Across the bay from San Francisco’s glittering downtown sit two large petrochemical refineries spewing more than 550 tons a year of particulate matter — which can cause deadly cardiovascular and respiratory illnesses — into the air and communities nearby. The Chevron refinery in Richmond and PBF Energy refinery in Martinez are responsible for 11 percent of all particulate matter emissions from facilities regulated by the Bay Area Air Quality Management District, or BAAQMD, the local air emissions regulator. For years, community advocates have been trying to get the district to crack down on the two operations’ pollution.
On Wednesday, they were handed a decisive win. In a 19-3 vote, the 24-member board of the air district voted to require the facilities to reduce particulate matter emissions dramatically, giving the companies five years to achieve a 70 percent reduction combined. The stringent standards can be met by installing wet gas scrubbers, a type of equipment that pulls particulate matter out of the emissions stream and is estimated to cost approximately $250 million to install. The measures will also result in $26 million to $59 million in health benefits to the residents of the surrounding communities, who are predominantly Black, Hispanic, and Asian, according to modeling conducted by the air district.
“The people win today,” said Andres Soto, an organizer in Richmond with Communities for a Better Environment. “This is a tremendously historic development for environmental justice, climate, and racial advocates in the Bay Area.”
Particulate matter is a deadly pollutant consisting of tiny particles of solids and liquid droplets. The BAAQMD rule places limits on PM10, particulate matter that is 10 micrometers or smaller, which is about seven times smaller in diameter than a strand of hair. These fine particles are inhalable and can get lodged deep in the lungs and even enter the bloodstream. Research has found that exposure to particulate matter can cause a whole host of respiratory and cardiovascular diseases, including lung cancer, asthma, and heart attacks. In children, exposure to the pollutant stunts lung growth.
Both Richmond and Martinez residents have worse health outcomes compared to the rest of California. About 25 percent of Richmond residents have asthma — double the statewide rate. According to a report commissioned by the Contra Costa Health Services, Martinez has higher cancer and heart disease rates than the rest of surrounding Contra Costa County.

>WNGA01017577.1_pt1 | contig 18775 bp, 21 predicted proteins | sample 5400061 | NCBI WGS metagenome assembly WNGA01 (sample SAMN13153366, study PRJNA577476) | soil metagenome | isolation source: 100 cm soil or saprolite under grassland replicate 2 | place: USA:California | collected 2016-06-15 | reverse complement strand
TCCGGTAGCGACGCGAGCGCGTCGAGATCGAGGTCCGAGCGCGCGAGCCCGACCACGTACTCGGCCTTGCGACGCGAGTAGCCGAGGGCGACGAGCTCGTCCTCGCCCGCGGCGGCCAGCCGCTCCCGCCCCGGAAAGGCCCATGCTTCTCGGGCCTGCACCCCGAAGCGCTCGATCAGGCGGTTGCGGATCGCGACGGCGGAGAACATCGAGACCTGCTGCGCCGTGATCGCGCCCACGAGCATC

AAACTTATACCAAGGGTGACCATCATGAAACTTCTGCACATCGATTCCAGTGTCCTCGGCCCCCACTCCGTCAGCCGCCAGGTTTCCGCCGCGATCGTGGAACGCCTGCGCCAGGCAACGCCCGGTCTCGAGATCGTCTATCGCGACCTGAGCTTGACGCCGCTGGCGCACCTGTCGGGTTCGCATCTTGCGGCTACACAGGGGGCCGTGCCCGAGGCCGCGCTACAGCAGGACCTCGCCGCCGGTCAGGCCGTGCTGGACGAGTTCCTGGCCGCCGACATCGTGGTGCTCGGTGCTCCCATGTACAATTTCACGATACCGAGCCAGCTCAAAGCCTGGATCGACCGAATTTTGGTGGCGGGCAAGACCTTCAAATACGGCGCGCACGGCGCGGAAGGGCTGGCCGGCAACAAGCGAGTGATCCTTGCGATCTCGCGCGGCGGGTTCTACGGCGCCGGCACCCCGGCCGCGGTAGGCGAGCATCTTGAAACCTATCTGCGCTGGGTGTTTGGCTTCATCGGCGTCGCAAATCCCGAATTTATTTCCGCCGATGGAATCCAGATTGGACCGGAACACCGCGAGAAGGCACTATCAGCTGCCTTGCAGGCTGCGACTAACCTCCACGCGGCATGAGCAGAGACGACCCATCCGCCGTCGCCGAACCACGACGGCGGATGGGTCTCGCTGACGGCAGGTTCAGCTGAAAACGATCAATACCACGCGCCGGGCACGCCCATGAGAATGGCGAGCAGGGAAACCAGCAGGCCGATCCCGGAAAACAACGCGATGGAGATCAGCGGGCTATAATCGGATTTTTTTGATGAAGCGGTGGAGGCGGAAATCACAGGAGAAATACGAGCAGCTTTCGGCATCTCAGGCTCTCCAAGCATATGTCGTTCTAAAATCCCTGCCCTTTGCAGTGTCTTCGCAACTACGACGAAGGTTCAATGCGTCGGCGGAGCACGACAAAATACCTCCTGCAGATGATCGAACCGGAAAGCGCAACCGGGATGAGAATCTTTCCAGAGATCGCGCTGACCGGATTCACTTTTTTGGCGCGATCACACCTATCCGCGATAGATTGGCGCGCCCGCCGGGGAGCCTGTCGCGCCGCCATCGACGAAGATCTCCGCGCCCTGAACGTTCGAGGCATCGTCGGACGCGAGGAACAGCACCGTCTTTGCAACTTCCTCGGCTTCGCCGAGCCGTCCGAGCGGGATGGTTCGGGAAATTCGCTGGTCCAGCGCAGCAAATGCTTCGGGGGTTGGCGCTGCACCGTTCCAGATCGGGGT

Amanda Millstein, a pediatrician in Richmond, said she has seen firsthand the impact that living in the shadow of the Chevron refinery has had on families and children. “I’ve lost track of cases where I’m meeting a baby for the first time, and one of the first questions is, ‘Does my baby have asthma yet?’” she said. “The pollution that people are exposed to and that expectation is just not normal.”
The rule change was highly controversial and drew more than 8 hours of public comments over two days from Bay Area residents, doctors, teachers, refinery workers, union members, and oil and gas industry representatives. Representatives for the refineries raised multiple concerns with the particulate matter standards, stating that the new rules will force them to shut down, lead to job losses, and that the air district’s environmental analysis was faulty. They also raised concerns about the amount of water required to run wet gas scrubbers, considering that California is in the midst of a historic drought. BAAQMD staff estimated that the scrubbers will use between 120,000 and 430,000 gallons of water per day.
“In light of the past and ongoing droughts in California, a thorough evaluation of the availability of potable water supply is necessary and has not been performed,” Michael Carroll, a lawyer representing Chevron, wrote in a 111-page letter to the BAAQMD board. The letter also included the threat of litigation if the stricter limits were to be adopted.
Millstein said that the refineries were “preying on fears about the drought.” The refineries already use a tremendous amount of water in their normal operations, and BAAQMD staff have estimated that the additional water required to run the scrubbers will be nominal — an increase of approximately 3 to 4 percent.
The new rules “will save lives,” Millstein said. “It will make my patients immediately healthier.”
Brian Hubinger, a public and government affairs representative at Chevron, said that the board members based their decision “on erroneous data” and that “the rulemaking effort is so flawed that we will investigate our legal options to ensure we can meet environmental goals, continue to provide fuels that meet strict environmental standards, and save energy jobs in our community.” Representatives for PBF did not immediately respond to Grist’s requests for comment following Wednesday’s vote.
Soto, the community organizer, said he expects that the refineries will sue as they have done numerous times in response to BAAQMD rules. These efforts were not successful, and “their ability to mobilize lawyers is another example of industry avarice,” he said. “We call on industry not to drag their feet and not delay complying with the rule.”